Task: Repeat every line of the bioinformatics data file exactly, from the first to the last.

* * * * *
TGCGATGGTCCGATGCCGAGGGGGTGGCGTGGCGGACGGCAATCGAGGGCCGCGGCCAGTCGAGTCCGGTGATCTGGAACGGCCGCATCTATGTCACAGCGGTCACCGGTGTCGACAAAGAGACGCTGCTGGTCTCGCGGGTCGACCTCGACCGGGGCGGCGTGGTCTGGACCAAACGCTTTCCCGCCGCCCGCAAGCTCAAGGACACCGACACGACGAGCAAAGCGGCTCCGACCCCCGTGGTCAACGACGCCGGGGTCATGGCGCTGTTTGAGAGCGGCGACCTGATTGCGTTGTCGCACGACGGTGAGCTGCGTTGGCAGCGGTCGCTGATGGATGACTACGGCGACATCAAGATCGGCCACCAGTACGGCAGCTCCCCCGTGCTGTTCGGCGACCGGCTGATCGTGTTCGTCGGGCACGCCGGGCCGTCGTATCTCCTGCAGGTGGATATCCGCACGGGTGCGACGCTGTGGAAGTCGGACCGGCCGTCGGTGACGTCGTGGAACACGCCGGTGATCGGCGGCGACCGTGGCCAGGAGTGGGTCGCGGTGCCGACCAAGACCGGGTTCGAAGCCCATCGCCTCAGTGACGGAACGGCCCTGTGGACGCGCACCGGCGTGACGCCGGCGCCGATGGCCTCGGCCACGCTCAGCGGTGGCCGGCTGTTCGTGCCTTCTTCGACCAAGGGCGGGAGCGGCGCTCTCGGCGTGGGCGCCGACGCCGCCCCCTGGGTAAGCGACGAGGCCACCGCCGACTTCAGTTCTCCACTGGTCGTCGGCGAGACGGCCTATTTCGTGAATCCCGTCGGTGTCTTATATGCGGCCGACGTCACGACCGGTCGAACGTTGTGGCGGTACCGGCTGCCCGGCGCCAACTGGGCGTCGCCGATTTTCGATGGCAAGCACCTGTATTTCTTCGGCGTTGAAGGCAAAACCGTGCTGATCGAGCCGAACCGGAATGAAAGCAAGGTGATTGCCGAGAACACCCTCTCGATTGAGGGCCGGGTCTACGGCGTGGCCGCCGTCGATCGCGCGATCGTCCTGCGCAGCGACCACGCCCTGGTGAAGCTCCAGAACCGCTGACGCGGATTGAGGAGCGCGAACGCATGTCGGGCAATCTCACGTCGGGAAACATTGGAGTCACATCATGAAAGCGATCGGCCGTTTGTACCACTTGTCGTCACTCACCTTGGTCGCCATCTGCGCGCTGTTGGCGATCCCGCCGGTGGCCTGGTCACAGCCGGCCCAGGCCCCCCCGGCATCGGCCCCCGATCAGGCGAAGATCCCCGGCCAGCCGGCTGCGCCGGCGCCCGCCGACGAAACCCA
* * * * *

TGCGATGGTCCGATGCCGAGGGGGTGGCGTGGCGGACGGCAATCGAGGGCCGCGGCCAGTCGAGTCCGGTGATCTGGAACGGCCGCATCTATGTCACAGCGGTCACCGGTGTCGACAAAGAGACGCTGCTGGTCTCGCGGGTCGACCTCGACCGGGGCGGCGTGGTCTGGACCAAACGCTTTCCCGCCGCCCGCAAGCTCAAGGACACCGACACGACGAGCAAAGCGGCTCCGACCCCCGTGGTCAACGACGCCGGGGTCATGGCGCTGTTTGAGAGCGGCGACCTGATTGCGTTGTCGCACGACGGTGAGCTGCGTTGGCAGCGGTCGCTGATGGATGACTACGGCGACATCAAGATCGGCCACCAGTACGGCAGCTCCCCCGTGCTGTTCGGCGACCGGCTGATCGTGTTCGTCGGGCACGCCGGGCCGTCGTATCTCCTGCAGGTGGATATCCGCACGGGTGCGACGCTGTGGAAGTCGGACCGGCCGTCGGTGACGTCGTGGAACACGCCGGTGATCGGCGGCGACCGTGGCCAGGAGTGGGTCGCGGTGCCGACCAAGACCGGGTTCGAAGCCCATCGCCTCAGTGACGGAACGGCCCTGTGGACGCGCACCGGCGTGACGCCGGCGCCGATGGCCTCGGCCACGCTCAGCGGTGGCCGGCTGTTCGTGCCTTCTTCGACCAAGGGCGGGAGCGGCGCTCTCGGCGTGGGCGCCGACGCCGCCCCCTGGGTAAGCGACGAGGCCACCGCCGACTTCAGTTCTCCACTGGTCGTCGGCGAGACGGCCTATTTCGTGAATCCCGTCGGTGTCTTATATGCGGCCGACGTCACGACCGGTCGAACGTTGTGGCGGTACCGGCTGCCCGGCGCCAACTGGGCGTCGCCGATTTTCGATGGCAAGCACCTGTATTTCTTCGGCGTTGAAGGCAAAACCGTGCTGATCGAGCCGAACCGGAATGAAAGCAAGGTGATTGCCGAGAACACCCTCTCGATTGAGGGCCGGGTCTACGGCGTGGCCGCCGTCGATCGCGCGATCGTCCTGCGCAGCGACCACGCCCTGGTGAAGCTCCAGAACCGCTGACGCGGATTGAGGAGCGCGAACGCATGTCGGGCAATCTCACGTCGGGAAACATTGGAGTCACATCATGAAAGCGATCGGCCGTTTGTACCACTTGTCGTCACTCACCTTGGTCGCCATCTGCGCGCTGTTGGCGATCCCGCCGGTGGCCTGGTCACAGCCGGCCCAGGCCCCCCCGGCATCGGCCCCCGATCAGGCGAAGATCCCCGGCCAGCCGGCTGCGCCGGCGCCCGCCGACGAAACCCA